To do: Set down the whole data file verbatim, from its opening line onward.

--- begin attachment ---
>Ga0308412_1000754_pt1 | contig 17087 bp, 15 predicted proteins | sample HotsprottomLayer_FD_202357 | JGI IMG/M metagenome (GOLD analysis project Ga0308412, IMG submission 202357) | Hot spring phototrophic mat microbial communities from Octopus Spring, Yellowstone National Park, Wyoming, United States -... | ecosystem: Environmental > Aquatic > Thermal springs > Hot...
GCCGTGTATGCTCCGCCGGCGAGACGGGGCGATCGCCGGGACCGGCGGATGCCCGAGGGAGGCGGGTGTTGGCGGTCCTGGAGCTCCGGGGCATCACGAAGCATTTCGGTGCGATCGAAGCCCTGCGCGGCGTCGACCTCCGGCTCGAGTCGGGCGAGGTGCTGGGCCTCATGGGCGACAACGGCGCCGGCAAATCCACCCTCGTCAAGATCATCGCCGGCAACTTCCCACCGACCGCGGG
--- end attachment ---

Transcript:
>Ga0308412_1000754_pt1 | contig 17087 bp, 15 predicted proteins | sample HotsprottomLayer_FD_202357 | JGI IMG/M metagenome (GOLD analysis project Ga0308412, IMG submission 202357) | Hot spring phototrophic mat microbial communities from Octopus Spring, Yellowstone National Park, Wyoming, United States -... | ecosystem: Environmental > Aquatic > Thermal springs > Hot...
GCCGTGTATGCTCCGCCGGCGAGACGGGGCGATCGCCGGGACCGGCGGATGCCCGAGGGAGGCGGGTGTTGGCGGTCCTGGAGCTCCGGGGCATCACGAAGCATTTCGGTGCGATCGAAGCCCTGCGCGGCGTCGACCTCCGGCTCGAGTCGGGCGAGGTGCTGGGCCTCATGGGCGACAACGGCGCCGGCAAATCCACCCTCGTCAAGATCATCGCCGGCAACTTCCCACCGACCGCGGG